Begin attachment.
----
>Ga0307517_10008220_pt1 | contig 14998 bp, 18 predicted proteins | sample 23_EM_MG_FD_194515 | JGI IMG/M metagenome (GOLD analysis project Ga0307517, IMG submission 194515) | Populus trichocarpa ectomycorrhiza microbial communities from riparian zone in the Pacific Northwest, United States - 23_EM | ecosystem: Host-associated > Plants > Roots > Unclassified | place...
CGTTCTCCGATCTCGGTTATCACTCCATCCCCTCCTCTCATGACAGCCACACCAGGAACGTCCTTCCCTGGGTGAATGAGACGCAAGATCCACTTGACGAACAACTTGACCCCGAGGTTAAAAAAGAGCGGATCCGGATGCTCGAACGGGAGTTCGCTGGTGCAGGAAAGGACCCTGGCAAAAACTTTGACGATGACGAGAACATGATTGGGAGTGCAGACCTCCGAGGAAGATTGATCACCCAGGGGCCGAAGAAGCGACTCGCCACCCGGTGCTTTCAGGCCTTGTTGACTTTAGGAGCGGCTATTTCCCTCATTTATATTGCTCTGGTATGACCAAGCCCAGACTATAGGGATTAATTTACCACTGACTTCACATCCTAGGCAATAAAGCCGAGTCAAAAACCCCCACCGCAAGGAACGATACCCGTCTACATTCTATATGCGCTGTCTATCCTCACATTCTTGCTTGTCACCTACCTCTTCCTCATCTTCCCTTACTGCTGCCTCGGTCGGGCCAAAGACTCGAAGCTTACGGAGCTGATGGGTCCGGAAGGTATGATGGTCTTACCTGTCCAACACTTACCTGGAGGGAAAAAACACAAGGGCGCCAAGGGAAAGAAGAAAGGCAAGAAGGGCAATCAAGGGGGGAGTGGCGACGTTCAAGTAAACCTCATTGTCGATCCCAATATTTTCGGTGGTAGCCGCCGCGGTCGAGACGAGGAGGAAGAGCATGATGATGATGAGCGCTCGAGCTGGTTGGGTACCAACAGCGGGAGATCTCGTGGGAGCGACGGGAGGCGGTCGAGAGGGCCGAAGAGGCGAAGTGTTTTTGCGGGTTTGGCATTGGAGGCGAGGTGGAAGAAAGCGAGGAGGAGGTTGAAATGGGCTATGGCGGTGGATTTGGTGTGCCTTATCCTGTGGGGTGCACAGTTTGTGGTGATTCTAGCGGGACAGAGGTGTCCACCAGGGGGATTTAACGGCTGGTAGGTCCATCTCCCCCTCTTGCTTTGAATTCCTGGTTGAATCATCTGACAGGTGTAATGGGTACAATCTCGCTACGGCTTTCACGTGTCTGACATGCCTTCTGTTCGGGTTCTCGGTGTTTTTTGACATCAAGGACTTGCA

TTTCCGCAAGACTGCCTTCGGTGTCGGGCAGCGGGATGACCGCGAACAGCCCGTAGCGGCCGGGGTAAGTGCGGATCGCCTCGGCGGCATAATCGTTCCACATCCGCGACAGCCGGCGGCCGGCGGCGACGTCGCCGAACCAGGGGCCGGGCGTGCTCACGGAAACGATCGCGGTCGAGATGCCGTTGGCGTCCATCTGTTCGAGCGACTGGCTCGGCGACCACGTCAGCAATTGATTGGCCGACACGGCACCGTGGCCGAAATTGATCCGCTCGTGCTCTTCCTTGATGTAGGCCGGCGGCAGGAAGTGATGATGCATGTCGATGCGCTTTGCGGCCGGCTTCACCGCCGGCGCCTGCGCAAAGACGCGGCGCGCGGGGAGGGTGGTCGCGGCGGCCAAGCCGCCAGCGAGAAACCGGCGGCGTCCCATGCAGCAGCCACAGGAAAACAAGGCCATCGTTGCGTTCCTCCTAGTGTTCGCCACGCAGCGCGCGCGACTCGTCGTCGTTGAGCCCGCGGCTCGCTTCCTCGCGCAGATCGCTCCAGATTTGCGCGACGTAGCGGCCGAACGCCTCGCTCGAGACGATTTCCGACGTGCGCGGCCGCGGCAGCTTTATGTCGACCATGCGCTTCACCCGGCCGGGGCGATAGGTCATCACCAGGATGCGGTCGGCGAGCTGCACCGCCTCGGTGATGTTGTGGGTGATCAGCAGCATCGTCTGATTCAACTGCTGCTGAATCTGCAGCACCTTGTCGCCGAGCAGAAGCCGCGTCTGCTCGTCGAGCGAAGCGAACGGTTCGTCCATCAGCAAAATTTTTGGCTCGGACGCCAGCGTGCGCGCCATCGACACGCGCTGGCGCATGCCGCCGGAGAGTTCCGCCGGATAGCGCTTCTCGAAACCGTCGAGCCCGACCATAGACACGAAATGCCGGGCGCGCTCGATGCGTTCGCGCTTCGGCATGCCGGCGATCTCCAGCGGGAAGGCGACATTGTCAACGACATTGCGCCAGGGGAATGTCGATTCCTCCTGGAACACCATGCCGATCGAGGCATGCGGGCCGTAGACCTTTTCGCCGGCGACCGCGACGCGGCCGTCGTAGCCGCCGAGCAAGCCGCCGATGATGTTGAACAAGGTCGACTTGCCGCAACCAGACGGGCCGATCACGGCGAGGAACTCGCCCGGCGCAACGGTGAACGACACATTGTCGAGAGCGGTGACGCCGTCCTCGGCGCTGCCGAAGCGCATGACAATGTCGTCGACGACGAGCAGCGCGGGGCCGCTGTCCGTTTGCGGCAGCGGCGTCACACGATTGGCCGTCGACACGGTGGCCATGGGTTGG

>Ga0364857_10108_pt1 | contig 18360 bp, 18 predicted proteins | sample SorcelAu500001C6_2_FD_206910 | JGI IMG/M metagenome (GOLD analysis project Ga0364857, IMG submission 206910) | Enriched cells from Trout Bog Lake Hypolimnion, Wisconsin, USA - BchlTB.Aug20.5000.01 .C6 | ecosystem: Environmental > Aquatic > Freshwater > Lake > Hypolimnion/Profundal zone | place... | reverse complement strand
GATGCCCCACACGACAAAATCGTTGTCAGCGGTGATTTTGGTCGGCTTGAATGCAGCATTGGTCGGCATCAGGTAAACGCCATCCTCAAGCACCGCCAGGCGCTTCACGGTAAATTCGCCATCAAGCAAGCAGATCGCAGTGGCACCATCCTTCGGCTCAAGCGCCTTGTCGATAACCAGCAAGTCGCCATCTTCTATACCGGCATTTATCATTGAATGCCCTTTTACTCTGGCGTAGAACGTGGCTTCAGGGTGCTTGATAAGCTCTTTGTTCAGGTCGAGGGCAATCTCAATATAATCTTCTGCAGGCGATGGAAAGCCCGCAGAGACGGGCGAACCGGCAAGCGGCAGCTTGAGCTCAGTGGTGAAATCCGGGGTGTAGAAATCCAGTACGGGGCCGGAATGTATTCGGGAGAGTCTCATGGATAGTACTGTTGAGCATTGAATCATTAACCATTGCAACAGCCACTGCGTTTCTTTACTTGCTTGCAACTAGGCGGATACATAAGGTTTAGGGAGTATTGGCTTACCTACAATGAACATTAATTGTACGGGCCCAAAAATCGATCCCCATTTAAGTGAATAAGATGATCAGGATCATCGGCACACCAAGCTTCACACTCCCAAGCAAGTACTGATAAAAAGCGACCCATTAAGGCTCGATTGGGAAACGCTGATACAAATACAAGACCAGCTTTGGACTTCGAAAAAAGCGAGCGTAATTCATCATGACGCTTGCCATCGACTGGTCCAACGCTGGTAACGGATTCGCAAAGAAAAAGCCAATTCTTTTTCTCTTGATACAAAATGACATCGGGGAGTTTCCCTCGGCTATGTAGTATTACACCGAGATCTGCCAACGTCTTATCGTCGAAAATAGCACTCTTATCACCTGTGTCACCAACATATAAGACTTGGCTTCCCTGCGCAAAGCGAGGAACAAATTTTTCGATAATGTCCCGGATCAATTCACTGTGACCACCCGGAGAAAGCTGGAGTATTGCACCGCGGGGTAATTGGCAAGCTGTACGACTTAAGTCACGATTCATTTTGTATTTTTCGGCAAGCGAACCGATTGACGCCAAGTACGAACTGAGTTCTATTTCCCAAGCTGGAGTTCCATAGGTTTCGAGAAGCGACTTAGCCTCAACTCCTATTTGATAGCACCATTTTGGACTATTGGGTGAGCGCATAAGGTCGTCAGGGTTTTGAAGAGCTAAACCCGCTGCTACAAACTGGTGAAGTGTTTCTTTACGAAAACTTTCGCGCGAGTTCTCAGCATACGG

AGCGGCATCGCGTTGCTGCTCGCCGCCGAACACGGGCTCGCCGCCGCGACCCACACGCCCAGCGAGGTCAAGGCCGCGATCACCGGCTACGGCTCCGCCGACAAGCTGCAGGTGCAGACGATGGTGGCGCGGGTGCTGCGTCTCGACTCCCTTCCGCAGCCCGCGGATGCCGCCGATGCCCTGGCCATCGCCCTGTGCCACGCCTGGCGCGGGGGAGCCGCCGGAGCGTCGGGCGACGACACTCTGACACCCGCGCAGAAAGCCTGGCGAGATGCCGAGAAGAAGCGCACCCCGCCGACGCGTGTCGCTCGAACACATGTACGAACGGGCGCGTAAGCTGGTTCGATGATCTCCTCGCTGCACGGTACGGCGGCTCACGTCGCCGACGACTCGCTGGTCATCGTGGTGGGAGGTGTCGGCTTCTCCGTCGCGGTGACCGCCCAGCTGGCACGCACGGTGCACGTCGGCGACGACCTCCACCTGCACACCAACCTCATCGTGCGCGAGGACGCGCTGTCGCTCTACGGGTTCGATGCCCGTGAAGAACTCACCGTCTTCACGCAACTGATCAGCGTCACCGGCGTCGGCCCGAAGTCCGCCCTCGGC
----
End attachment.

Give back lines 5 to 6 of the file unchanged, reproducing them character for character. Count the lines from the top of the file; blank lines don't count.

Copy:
GATGCCCCACACGACAAAATCGTTGTCAGCGGTGATTTTGGTCGGCTTGAATGCAGCATTGGTCGGCATCAGGTAAACGCCATCCTCAAGCACCGCCAGGCGCTTCACGGTAAATTCGCCATCAAGCAAGCAGATCGCAGTGGCACCATCCTTCGGCTCAAGCGCCTTGTCGATAACCAGCAAGTCGCCATCTTCTATACCGGCATTTATCATTGAATGCCCTTTTACTCTGGCGTAGAACGTGGCTTCAGGGTGCTTGATAAGCTCTTTGTTCAGGTCGAGGGCAATCTCAATATAATCTTCTGCAGGCGATGGAAAGCCCGCAGAGACGGGCGAACCGGCAAGCGGCAGCTTGAGCTCAGTGGTGAAATCCGGGGTGTAGAAATCCAGTACGGGGCCGGAATGTATTCGGGAGAGTCTCATGGATAGTACTGTTGAGCATTGAATCATTAACCATTGCAACAGCCACTGCGTTTCTTTACTTGCTTGCAACTAGGCGGATACATAAGGTTTAGGGAGTATTGGCTTACCTACAATGAACATTAATTGTACGGGCCCAAAAATCGATCCCCATTTAAGTGAATAAGATGATCAGGATCATCGGCACACCAAGCTTCACACTCCCAAGCAAGTACTGATAAAAAGCGACCCATTAAGGCTCGATTGGGAAACGCTGATACAAATACAAGACCAGCTTTGGACTTCGAAAAAAGCGAGCGTAATTCATCATGACGCTTGCCATCGACTGGTCCAACGCTGGTAACGGATTCGCAAAGAAAAAGCCAATTCTTTTTCTCTTGATACAAAATGACATCGGGGAGTTTCCCTCGGCTATGTAGTATTACACCGAGATCTGCCAACGTCTTATCGTCGAAAATAGCACTCTTATCACCTGTGTCACCAACATATAAGACTTGGCTTCCCTGCGCAAAGCGAGGAACAAATTTTTCGATAATGTCCCGGATCAATTCACTGTGACCACCCGGAGAAAGCTGGAGTATTGCACCGCGGGGTAATTGGCAAGCTGTACGACTTAAGTCACGATTCATTTTGTATTTTTCGGCAAGCGAACCGATTGACGCCAAGTACGAACTGAGTTCTATTTCCCAAGCTGGAGTTCCATAGGTTTCGAGAAGCGACTTAGCCTCAACTCCTATTTGATAGCACCATTTTGGACTATTGGGTGAGCGCATAAGGTCGTCAGGGTTTTGAAGAGCTAAACCCGCTGCTACAAACTGGTGAAGTGTTTCTTTACGAAAACTTTCGCGCGAGTTCTCAGCATACGG

AGCGGCATCGCGTTGCTGCTCGCCGCCGAACACGGGCTCGCCGCCGCGACCCACACGCCCAGCGAGGTCAAGGCCGCGATCACCGGCTACGGCTCCGCCGACAAGCTGCAGGTGCAGACGATGGTGGCGCGGGTGCTGCGTCTCGACTCCCTTCCGCAGCCCGCGGATGCCGCCGATGCCCTGGCCATCGCCCTGTGCCACGCCTGGCGCGGGGGAGCCGCCGGAGCGTCGGGCGACGACACTCTGACACCCGCGCAGAAAGCCTGGCGAGATGCCGAGAAGAAGCGCACCCCGCCGACGCGTGTCGCTCGAACACATGTACGAACGGGCGCGTAAGCTGGTTCGATGATCTCCTCGCTGCACGGTACGGCGGCTCACGTCGCCGACGACTCGCTGGTCATCGTGGTGGGAGGTGTCGGCTTCTCCGTCGCGGTGACCGCCCAGCTGGCACGCACGGTGCACGTCGGCGACGACCTCCACCTGCACACCAACCTCATCGTGCGCGAGGACGCGCTGTCGCTCTACGGGTTCGATGCCCGTGAAGAACTCACCGTCTTCACGCAACTGATCAGCGTCACCGGCGTCGGCCCGAAGTCCGCCCTCGGC